Hagiophagy

Elaine Showalter, 2 October 1997

Impossible Saints 
by Michèle Roberts.
Little, Brown, 308 pp., £14.99, May 1997, 0 316 63957 5
Show More
Show More
... In ‘Taking It Easy’, one of the stories in During Mother’s Absence (1993), Michèle Roberts provides a recipe for a deliciously female mode of creative imagination. Her heroine, a freelance short-story writer of many genres and pseudonyms (Alexis K. Triffel, Virginia Lindisfarne, Jay C. Dacey), leaves her London life with its perpetual diets, its writing ‘squeezed in’ between domestic errands and maternal obligations, its dual enemies of ‘sleep and food’, to stay for a few weeks in the house of her friend Angèle’s mother in South-West France ...

How to Be Good

Elaine Showalter: Carol Shields, 11 July 2002

Unless 
by Carol Shields.
Fourth Estate, 213 pp., £16.99, May 2002, 0 00 713770 2
Show More
Show More
... The debate about women’s writing – is it too restricted, domestic and love-obsessed, in contrast to the more sweeping, historical, socially aware and experimental novels of men? – has been going on since Jane Austen’s day. Charlotte Brontë was one who rejected Austen’s plot, which she called ‘a carefully fenced, highly cultivated garden ...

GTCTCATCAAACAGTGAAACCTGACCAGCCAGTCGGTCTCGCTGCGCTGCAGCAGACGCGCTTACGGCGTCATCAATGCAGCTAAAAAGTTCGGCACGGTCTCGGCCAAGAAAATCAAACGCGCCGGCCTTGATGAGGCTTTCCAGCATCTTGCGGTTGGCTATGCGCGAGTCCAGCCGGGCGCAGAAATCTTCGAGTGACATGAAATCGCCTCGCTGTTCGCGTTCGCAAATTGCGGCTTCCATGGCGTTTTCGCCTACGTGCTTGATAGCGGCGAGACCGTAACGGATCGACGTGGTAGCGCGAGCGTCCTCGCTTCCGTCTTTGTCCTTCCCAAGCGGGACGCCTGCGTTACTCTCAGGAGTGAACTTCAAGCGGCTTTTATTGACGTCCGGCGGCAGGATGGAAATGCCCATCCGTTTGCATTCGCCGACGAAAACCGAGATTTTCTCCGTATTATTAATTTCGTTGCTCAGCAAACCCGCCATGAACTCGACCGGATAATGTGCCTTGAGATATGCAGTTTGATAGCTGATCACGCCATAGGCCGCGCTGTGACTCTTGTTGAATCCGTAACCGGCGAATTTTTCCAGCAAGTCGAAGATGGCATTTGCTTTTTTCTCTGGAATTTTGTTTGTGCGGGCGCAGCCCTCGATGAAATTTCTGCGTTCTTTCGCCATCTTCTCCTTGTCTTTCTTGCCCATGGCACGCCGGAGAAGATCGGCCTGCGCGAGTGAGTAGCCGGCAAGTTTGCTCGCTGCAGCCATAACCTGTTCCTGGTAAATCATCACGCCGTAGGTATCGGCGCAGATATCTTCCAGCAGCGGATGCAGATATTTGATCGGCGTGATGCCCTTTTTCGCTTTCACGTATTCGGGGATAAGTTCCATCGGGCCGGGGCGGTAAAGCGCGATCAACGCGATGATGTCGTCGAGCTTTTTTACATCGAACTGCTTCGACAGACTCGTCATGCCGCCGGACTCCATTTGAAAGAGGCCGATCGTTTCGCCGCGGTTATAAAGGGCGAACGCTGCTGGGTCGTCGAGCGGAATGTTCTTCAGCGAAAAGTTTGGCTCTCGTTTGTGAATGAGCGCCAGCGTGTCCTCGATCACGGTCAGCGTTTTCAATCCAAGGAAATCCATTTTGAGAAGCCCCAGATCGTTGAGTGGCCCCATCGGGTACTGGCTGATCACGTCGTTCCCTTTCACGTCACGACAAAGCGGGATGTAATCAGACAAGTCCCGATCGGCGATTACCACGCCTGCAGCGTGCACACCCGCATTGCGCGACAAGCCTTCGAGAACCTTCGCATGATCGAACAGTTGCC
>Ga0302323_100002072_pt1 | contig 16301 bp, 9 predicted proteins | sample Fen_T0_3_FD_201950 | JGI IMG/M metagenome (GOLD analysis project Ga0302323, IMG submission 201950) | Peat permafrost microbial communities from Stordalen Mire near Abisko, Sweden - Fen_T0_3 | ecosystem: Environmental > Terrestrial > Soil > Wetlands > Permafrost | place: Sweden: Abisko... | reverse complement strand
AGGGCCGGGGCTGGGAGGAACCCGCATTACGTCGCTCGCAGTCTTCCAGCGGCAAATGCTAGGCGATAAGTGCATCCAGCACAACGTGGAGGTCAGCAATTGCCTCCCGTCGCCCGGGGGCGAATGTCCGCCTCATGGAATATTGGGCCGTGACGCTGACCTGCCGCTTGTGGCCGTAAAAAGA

Risky Business

Elaine Showalter, 22 September 1994

Telling Women’s Lives: The New Biography 
by Linda Wagner-Martin.
Rutgers, 201 pp., $22.95, July 1994, 0 8135 2092 4
Show More
Show More
... Linda Wagner-Martin, a highly respected scholar of American literature who teaches at the University of North Carolina, was bewildered by the hostile reception in Britain of her biography of Sylvia Plath, published in 1987. Not only had she run into major conflicts with the Plath estate, she explains in her preface to Telling Women’s Lives, but some critics saw her as both an ‘unethical commercial writer’ and a radical feminist ...

Diary

Elaine Showalter: At Sundance, 22 February 2001

... It’s 5 a.m. and we are bundled up like Sherpas in our boots and sheepskins, boarding the plane to Utah with a contingent of young New Yorkers with pony tails talking into cellphones and carrying skis. They are buyers, development executives, actors, journalists, publicists, directors and producers, heading for the Sundance Film Festival, where they will wheel and deal ...

The Snowman cometh

Elaine Showalter: Margaret Atwood, 24 July 2003

Oryx and Crake 
by Margaret Atwood.
Bloomsbury, 378 pp., £16.99, May 2003, 0 7475 6259 8